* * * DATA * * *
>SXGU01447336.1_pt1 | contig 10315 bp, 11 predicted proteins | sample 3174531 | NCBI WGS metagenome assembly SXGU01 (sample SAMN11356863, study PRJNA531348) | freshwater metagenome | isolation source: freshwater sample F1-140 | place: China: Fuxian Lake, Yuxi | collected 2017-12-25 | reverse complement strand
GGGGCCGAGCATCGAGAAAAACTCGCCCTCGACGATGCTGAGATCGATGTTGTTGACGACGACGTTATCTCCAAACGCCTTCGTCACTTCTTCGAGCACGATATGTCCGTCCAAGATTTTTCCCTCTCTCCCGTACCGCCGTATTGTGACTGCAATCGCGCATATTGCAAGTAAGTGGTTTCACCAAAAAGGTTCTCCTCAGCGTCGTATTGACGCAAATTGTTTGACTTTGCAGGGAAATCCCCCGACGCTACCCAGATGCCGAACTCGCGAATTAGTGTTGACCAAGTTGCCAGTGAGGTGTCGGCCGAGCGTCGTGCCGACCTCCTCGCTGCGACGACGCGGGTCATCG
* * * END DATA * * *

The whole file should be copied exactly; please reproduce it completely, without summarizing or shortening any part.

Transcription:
>SXGU01447336.1_pt1 | contig 10315 bp, 11 predicted proteins | sample 3174531 | NCBI WGS metagenome assembly SXGU01 (sample SAMN11356863, study PRJNA531348) | freshwater metagenome | isolation source: freshwater sample F1-140 | place: China: Fuxian Lake, Yuxi | collected 2017-12-25 | reverse complement strand
GGGGCCGAGCATCGAGAAAAACTCGCCCTCGACGATGCTGAGATCGATGTTGTTGACGACGACGTTATCTCCAAACGCCTTCGTCACTTCTTCGAGCACGATATGTCCGTCCAAGATTTTTCCCTCTCTCCCGTACCGCCGTATTGTGACTGCAATCGCGCATATTGCAAGTAAGTGGTTTCACCAAAAAGGTTCTCCTCAGCGTCGTATTGACGCAAATTGTTTGACTTTGCAGGGAAATCCCCCGACGCTACCCAGATGCCGAACTCGCGAATTAGTGTTGACCAAGTTGCCAGTGAGGTGTCGGCCGAGCGTCGTGCCGACCTCCTCGCTGCGACGACGCGGGTCATCG